PCE company micrometal demonstrates capabilities in manufacturing optical surgery tools

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Photo-chemical etching (PCE) company micrometal has successfully showcased the capabilities of its next-generation precision metal processing technology following some recent work with a manufacturer of ophthalmic devices incorporating surgical blades. 

Jochen Kern, head of sales and marketing at micrometal, said the customer commended the blade produced through PCE, describing it as “the sharpest they had ever seen.”

According to micrometal, PCE is capable of delivering significant benefits to the production of intricate blades for eye surgery, such as allowing the creation of extremely precise and intricate blade designs with sharp edges and tight tolerances. 

The process enables manufacturers to ensure the highest level of accuracy and consistency during surgery, which are highly important in eye surgery, where even small variations in blade design can have a significant impact on patient outcomes. It also allows the production of extremely thin blades, down to a few microns in thickness, with no burrs or rough edges to ensure smooth and precise cutting.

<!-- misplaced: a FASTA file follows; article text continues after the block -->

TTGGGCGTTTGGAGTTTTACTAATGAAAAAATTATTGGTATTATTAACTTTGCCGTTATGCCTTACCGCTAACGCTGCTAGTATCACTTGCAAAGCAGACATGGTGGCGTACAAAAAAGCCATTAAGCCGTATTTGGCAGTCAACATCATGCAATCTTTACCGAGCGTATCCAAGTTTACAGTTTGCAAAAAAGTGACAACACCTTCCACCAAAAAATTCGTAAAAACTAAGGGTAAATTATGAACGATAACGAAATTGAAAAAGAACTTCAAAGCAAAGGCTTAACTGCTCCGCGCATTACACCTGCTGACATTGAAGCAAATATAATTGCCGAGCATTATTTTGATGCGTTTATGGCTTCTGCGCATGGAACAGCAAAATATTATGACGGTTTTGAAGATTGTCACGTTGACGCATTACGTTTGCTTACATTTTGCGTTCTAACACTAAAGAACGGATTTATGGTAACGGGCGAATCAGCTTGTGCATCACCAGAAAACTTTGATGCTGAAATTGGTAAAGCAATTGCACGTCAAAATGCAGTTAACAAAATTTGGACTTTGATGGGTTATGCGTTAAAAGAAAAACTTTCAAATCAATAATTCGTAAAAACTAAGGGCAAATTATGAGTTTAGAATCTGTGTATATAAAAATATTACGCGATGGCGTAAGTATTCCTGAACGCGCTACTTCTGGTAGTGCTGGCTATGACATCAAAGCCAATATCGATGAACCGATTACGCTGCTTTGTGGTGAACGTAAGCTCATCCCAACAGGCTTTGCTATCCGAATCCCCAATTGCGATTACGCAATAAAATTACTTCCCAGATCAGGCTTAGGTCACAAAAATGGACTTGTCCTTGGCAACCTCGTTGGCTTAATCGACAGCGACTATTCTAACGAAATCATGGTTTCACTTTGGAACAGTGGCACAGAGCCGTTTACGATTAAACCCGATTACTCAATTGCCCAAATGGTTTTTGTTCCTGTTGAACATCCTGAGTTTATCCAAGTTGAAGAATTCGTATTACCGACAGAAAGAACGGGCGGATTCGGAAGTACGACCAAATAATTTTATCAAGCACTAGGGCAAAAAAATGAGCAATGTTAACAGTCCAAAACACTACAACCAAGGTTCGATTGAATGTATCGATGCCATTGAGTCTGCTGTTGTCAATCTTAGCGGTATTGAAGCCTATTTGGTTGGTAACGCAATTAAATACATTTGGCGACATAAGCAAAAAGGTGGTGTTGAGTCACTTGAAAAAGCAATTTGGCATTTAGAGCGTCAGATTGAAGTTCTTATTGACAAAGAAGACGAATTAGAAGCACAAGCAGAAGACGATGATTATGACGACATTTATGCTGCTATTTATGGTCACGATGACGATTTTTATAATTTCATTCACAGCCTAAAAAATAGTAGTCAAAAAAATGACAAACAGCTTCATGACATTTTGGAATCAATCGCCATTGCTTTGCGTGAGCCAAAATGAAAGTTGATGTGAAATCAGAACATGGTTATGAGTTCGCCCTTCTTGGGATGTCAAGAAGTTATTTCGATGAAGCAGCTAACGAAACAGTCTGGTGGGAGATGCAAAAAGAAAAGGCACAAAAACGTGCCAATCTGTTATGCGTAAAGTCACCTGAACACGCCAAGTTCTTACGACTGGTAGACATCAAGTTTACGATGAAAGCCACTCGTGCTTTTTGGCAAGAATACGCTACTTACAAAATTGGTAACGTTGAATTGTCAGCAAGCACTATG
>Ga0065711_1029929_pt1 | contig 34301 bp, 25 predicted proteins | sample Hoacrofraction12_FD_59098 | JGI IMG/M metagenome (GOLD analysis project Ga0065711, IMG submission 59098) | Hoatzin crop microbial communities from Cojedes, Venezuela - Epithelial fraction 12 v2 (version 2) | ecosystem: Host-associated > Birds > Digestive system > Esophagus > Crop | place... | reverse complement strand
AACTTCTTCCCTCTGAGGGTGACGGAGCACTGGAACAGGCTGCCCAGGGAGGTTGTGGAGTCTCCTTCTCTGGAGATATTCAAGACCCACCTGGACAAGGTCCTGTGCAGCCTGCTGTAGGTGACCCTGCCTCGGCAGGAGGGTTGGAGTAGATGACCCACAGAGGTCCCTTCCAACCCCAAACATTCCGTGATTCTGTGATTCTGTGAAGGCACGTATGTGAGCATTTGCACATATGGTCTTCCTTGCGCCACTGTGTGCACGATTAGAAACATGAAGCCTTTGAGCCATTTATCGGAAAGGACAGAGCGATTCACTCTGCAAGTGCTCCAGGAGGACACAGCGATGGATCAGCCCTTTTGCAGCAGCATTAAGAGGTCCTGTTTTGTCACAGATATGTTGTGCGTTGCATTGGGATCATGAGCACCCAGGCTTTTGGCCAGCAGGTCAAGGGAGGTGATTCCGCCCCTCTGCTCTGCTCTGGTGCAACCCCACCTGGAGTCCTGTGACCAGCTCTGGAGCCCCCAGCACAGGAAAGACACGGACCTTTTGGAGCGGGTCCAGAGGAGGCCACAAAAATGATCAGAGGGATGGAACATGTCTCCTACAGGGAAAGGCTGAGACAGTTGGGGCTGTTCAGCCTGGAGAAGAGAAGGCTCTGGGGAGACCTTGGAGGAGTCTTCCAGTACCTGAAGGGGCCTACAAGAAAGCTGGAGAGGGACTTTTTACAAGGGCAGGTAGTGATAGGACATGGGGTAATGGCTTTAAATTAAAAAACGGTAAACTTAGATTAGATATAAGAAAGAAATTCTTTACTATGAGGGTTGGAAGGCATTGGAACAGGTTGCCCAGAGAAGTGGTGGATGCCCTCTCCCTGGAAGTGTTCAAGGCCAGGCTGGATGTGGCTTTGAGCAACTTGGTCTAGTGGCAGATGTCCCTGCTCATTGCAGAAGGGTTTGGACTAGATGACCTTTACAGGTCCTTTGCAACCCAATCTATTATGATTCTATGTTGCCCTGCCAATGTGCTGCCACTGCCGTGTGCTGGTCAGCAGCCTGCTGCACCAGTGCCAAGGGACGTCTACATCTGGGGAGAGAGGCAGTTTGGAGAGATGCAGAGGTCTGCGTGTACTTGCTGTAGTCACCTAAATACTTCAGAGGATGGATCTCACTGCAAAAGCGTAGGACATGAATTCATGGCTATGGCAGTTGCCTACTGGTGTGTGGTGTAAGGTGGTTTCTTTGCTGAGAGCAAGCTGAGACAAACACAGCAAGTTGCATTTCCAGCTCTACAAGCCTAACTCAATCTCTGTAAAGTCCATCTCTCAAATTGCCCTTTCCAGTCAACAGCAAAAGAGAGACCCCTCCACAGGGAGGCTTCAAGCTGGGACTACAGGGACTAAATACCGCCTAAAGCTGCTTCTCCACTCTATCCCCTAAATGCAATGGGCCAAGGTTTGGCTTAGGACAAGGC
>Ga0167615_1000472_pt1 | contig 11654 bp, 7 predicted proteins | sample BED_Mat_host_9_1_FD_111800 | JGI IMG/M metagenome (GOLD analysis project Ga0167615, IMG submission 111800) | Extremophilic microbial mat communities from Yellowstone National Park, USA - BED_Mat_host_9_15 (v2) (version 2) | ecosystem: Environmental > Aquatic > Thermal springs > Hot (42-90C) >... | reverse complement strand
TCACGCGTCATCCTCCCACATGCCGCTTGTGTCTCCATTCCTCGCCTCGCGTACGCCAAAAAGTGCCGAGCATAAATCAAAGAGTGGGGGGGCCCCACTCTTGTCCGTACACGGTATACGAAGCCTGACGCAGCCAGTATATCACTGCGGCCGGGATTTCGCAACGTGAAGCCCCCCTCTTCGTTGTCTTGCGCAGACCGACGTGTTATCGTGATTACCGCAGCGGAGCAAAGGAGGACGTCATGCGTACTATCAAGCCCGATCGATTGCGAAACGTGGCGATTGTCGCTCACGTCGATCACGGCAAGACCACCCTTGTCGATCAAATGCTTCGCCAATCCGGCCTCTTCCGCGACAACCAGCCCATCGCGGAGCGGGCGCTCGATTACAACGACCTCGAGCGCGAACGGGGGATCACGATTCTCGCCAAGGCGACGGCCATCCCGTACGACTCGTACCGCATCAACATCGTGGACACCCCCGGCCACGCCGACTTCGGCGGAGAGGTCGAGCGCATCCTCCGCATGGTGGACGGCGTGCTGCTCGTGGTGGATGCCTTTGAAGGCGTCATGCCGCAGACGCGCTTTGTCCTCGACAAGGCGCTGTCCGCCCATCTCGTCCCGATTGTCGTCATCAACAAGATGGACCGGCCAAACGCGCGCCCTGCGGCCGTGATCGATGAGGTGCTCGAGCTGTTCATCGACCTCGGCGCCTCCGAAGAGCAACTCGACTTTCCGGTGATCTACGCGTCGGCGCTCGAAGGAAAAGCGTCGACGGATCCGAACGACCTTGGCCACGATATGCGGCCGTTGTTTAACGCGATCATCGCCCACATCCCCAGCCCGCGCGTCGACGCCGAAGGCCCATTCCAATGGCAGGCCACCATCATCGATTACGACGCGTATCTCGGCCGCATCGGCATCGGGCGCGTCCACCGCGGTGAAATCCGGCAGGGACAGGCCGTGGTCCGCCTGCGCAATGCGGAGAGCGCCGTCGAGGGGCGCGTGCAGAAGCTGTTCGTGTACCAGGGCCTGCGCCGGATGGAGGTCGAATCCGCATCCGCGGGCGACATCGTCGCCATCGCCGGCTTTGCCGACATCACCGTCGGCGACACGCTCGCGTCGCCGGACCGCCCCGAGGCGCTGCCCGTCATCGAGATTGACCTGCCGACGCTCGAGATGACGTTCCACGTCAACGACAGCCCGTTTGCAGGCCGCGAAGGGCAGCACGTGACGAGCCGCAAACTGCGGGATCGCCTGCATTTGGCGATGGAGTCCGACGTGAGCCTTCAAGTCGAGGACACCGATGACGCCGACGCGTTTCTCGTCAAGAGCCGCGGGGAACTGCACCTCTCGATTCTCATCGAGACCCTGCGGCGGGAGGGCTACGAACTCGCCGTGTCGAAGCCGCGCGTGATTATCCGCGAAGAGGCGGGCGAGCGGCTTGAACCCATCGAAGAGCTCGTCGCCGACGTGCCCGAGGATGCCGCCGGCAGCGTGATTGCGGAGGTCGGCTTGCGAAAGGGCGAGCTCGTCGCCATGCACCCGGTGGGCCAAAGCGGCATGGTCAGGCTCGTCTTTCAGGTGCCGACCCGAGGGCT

PCE is a chemical, non-contact process, which means there is no physical force applied to the metal during the manufacturing process, reducing the risk of deformation or damage to the blade. 

Kern said micrometal’s next-generation PCE is the go-to technology for manufacturing intricate metal parts for several reasons, including unparalleled precision and its capability to create geometrically complex designs and shapes with tight tolerances that would be difficult or impossible to achieve with traditional manufacturing techniques. 

In a press release, micrometal explained that it has taken what is already a precise technology in PCE and enhanced it, allowing it to produce extremely small features the size of as little as 25 microns. 

The next-generation process uses a unique and patented wet paint etching system, with the coat measuring 2 to 8 microns thick, compared to traditional dry PCE coating, which is 10 to 50 microns thick. 

micrometal’s next-generation process can achieve a minimum hole diameter of 80 per cent of the material thickness and single-digit micron tolerances are attainable repeatably. 

“PCE produces a very smooth and sharp cutting edge compared to conventional mechanical grinding of similar blades.  Under a microscope, mechanically sharpened edges show fracturing and rough edges due to process issues and ‘brittle’ material conditions from work-hardening.  micrometal’s combination of liquid photoresist and high-resolution tooling produces an extremely sharp cutting edge that does not ‘tear’ tissue,” Kern said.